It would also put Trump at odds with the influential American Petroleum Institute, which speaks for the major producers and has pushed back against the administration intervening in the oil market.
"No one wins in a price war, and the Saudis and the Russians aren't benefiting from their decisions," said API President Mike Sommers, who attended the White House meeting. He added in a statement that API had "urged the administration to avoid well-intentioned policies, which could do more harm than good for American producers and create long-term negative consequences for American consumers."
In a video posted after the meeting with Sen. Dan Sullivan (R-Alaska), Sen. Kevin Cramer (R-N.D.) said Trump told the group that he is "1,000%" for the industry and was looking to it for ideas and solutions. On tariffs, Cramer said Trump "was quite bullish, if that's what it comes to."
Sullivan added that he and Cramer told the president they plan to continue efforts in the Senate to remove U.S. military forces from Saudi Arabia if it doesn't pull back production, accusing the "so-called" U.S. ally of "hurting the constituents that we represent."
Another attendee, Harold Hamm, a Trump backer whose company, Continental Resources Inc., does business in the Bakken Shale in North Dakota, told Trump he was appreciative of the "friendship" Trump has nurtured with Saudi Crown Prince Mohammed bin Salman and with Putin. Hamm has called for an investigation into what he's called Saudi Arabia's "illegal" dumping of crude that sent oil prices into a tailspin.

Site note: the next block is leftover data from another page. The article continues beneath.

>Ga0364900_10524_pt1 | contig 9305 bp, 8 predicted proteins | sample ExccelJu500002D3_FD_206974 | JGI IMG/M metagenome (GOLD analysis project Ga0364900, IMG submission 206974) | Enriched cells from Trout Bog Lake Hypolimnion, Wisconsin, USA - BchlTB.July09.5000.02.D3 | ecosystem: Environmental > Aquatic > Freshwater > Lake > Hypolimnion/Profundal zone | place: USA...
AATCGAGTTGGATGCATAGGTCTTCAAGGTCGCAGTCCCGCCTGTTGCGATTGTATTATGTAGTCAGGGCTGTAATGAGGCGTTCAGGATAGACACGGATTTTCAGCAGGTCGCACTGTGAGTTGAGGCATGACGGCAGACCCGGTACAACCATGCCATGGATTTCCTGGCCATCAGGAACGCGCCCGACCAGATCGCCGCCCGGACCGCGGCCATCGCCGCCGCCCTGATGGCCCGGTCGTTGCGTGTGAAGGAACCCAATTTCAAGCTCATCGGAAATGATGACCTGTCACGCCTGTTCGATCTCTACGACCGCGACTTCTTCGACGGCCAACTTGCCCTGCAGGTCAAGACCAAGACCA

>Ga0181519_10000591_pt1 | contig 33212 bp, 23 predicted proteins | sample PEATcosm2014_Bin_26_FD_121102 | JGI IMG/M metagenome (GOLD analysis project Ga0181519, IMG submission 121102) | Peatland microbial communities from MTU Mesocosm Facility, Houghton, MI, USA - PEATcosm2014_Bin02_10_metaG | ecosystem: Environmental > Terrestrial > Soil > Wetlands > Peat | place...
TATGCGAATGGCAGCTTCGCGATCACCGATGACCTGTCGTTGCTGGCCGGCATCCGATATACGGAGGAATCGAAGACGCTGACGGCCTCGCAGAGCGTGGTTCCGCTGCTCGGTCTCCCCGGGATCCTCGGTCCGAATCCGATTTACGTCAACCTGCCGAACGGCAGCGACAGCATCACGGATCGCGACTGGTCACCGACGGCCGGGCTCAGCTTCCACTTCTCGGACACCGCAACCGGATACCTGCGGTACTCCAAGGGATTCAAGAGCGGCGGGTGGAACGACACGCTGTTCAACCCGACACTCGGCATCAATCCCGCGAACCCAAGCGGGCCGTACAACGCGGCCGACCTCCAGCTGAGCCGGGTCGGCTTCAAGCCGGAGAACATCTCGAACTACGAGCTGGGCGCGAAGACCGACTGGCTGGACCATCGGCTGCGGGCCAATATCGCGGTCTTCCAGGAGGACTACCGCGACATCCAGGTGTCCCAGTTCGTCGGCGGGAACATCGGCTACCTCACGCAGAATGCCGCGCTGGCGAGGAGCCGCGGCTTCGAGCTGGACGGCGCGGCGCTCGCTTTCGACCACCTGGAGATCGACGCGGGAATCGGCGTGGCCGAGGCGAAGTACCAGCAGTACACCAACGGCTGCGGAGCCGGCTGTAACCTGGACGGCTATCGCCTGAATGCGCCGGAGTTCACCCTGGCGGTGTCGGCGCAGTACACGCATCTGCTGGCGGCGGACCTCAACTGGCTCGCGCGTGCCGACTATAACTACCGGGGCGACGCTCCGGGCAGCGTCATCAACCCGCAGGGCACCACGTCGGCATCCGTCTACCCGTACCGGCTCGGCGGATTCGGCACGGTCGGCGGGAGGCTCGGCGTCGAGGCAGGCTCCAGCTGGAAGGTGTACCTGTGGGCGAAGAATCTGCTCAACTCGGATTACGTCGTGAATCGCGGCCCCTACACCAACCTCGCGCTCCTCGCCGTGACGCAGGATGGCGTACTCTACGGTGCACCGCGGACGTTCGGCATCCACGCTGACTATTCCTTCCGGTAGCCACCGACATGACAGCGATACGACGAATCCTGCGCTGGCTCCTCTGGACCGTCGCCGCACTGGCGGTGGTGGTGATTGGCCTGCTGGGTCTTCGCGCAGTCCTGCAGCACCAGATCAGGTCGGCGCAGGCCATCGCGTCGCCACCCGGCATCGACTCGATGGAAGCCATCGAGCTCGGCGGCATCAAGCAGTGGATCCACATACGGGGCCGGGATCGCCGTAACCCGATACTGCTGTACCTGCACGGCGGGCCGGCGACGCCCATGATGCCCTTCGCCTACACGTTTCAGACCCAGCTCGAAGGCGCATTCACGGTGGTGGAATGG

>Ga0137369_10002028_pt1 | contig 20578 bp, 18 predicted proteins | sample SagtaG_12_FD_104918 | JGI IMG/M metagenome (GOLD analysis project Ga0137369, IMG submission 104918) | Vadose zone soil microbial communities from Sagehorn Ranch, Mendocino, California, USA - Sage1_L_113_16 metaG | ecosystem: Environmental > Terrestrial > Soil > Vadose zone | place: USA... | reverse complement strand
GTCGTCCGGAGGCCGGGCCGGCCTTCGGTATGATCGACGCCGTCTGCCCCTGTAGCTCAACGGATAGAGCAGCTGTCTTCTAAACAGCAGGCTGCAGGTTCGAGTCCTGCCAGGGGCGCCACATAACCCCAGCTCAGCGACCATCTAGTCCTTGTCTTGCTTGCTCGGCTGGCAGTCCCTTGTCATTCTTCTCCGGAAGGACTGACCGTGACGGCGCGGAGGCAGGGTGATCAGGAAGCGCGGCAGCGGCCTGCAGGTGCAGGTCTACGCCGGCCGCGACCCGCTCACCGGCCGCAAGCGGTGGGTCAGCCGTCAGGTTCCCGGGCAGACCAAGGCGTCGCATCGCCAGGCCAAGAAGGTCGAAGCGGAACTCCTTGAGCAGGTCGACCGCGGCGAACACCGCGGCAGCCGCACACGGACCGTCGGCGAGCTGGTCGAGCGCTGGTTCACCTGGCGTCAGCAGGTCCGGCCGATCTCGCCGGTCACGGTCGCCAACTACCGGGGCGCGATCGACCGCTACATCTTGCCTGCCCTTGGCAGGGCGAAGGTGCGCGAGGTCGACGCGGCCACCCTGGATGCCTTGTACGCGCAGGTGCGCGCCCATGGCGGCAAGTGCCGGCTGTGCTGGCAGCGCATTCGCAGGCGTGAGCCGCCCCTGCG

"I know those haven't been easy sometimes, but at this time, it was particularly needed," Hamm said.
Trump assured Hamm that "Putin and the crown prince want something to happen badly," adding that the situation was "certainly terrible" for the two countries.
Trump also told attendees that the administration will lease storage space in the Strategic Petroleum Reserve. The administration failed to get $3 billion to purchase oil in the congressional coronavirus relief package that passed late last month, and Trump suggested to lawmakers that Congress try to pass it in stand-alone legislation.
Energy Secretary Dan Brouillette said that his department was "moving very aggressively" to assist oil producers, and that Trump told him to find other places for the government to store oil, beyond the underground salt caverns at four sites along the coastline of the Gulf of Mexico.
After all, Trump noted, oil is cheap.
"There are some very big ones, bigger than what we have now," Trump said at the meeting. "And at these prices, you should do it."
Prior to the White House summit, Republican lawmakers had pushed the administration to save the domestic oil industry even as the industry itself preached caution in any major policy shifts.